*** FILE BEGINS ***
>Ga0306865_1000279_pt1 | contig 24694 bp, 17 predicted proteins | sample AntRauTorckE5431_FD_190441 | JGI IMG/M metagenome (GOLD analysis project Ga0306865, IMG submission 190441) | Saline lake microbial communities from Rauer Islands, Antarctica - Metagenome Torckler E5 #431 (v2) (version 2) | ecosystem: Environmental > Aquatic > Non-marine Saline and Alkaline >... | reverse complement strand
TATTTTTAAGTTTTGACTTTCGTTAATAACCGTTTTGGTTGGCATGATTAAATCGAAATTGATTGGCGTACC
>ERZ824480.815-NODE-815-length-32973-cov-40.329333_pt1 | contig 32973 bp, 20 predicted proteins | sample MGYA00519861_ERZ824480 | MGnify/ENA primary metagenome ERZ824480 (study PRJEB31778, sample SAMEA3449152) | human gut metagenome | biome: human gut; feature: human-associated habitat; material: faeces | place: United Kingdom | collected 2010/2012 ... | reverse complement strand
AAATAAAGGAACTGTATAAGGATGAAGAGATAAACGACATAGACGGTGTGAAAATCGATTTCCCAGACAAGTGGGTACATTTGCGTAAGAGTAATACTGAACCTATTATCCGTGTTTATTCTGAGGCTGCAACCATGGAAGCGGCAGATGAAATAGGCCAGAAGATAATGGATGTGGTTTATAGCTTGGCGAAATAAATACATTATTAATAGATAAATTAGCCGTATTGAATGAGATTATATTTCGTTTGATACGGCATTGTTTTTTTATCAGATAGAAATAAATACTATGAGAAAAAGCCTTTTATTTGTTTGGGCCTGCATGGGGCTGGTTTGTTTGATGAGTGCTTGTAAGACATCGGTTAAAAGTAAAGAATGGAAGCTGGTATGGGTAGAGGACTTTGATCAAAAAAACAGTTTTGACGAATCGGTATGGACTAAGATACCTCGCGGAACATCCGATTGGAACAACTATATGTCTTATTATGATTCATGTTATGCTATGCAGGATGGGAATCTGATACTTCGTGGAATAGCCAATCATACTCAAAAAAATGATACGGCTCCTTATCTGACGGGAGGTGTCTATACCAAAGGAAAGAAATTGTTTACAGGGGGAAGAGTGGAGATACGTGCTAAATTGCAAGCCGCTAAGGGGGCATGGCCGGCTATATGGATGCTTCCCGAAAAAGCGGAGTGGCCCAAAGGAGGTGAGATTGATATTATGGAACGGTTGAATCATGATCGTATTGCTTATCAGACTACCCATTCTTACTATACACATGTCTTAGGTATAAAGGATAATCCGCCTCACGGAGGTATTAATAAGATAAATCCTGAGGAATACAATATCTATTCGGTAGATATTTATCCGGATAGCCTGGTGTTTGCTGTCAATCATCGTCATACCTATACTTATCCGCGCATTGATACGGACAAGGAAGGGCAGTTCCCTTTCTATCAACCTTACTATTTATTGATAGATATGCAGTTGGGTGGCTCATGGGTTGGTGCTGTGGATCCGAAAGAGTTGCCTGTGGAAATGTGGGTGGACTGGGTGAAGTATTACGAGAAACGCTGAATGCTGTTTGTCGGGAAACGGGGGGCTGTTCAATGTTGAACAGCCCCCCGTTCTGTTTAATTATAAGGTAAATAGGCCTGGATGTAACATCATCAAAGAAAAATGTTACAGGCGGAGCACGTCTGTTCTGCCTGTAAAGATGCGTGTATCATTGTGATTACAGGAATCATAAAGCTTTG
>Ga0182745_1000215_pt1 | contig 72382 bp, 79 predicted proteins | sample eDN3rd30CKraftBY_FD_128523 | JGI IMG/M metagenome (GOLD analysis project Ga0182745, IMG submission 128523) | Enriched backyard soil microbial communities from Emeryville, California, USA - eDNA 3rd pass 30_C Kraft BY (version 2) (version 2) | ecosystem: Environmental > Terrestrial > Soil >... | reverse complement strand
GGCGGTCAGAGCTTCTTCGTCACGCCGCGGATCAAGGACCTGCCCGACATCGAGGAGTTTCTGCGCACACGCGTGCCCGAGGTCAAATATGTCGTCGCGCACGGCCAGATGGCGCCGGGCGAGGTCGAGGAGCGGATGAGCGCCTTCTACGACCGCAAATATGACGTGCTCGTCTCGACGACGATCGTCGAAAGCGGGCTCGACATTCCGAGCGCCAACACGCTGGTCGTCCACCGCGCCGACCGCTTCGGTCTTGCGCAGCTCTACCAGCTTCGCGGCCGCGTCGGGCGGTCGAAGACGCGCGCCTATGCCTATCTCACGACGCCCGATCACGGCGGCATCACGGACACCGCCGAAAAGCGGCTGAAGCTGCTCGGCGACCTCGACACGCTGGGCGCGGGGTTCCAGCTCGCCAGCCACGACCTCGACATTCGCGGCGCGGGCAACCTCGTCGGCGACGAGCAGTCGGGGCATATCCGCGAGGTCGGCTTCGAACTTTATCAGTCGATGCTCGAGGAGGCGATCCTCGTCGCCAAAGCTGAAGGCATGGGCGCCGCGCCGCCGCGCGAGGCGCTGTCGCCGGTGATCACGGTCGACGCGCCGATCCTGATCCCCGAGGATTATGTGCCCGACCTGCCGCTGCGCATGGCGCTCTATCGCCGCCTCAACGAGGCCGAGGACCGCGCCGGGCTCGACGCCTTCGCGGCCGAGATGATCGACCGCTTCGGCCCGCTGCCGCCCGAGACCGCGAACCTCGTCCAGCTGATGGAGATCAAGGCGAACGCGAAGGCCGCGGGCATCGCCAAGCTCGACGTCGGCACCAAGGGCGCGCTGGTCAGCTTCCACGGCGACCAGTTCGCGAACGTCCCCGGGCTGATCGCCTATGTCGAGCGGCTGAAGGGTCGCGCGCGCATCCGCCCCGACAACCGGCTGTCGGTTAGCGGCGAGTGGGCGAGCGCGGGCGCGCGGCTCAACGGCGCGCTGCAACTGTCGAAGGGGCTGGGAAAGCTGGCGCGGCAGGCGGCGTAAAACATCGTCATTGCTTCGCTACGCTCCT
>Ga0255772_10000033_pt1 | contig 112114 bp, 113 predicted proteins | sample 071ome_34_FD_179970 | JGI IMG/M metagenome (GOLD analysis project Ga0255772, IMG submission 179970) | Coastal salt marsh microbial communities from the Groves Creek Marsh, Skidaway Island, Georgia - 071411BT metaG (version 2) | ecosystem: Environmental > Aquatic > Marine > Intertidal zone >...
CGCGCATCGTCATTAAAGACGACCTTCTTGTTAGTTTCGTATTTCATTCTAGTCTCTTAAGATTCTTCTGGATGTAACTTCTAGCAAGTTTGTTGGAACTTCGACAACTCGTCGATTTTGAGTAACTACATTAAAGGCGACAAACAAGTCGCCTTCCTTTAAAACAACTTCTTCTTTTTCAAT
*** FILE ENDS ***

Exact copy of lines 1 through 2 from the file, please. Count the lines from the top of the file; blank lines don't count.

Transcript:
>Ga0306865_1000279_pt1 | contig 24694 bp, 17 predicted proteins | sample AntRauTorckE5431_FD_190441 | JGI IMG/M metagenome (GOLD analysis project Ga0306865, IMG submission 190441) | Saline lake microbial communities from Rauer Islands, Antarctica - Metagenome Torckler E5 #431 (v2) (version 2) | ecosystem: Environmental > Aquatic > Non-marine Saline and Alkaline >... | reverse complement strand
TATTTTTAAGTTTTGACTTTCGTTAATAACCGTTTTGGTTGGCATGATTAAATCGAAATTGATTGGCGTACC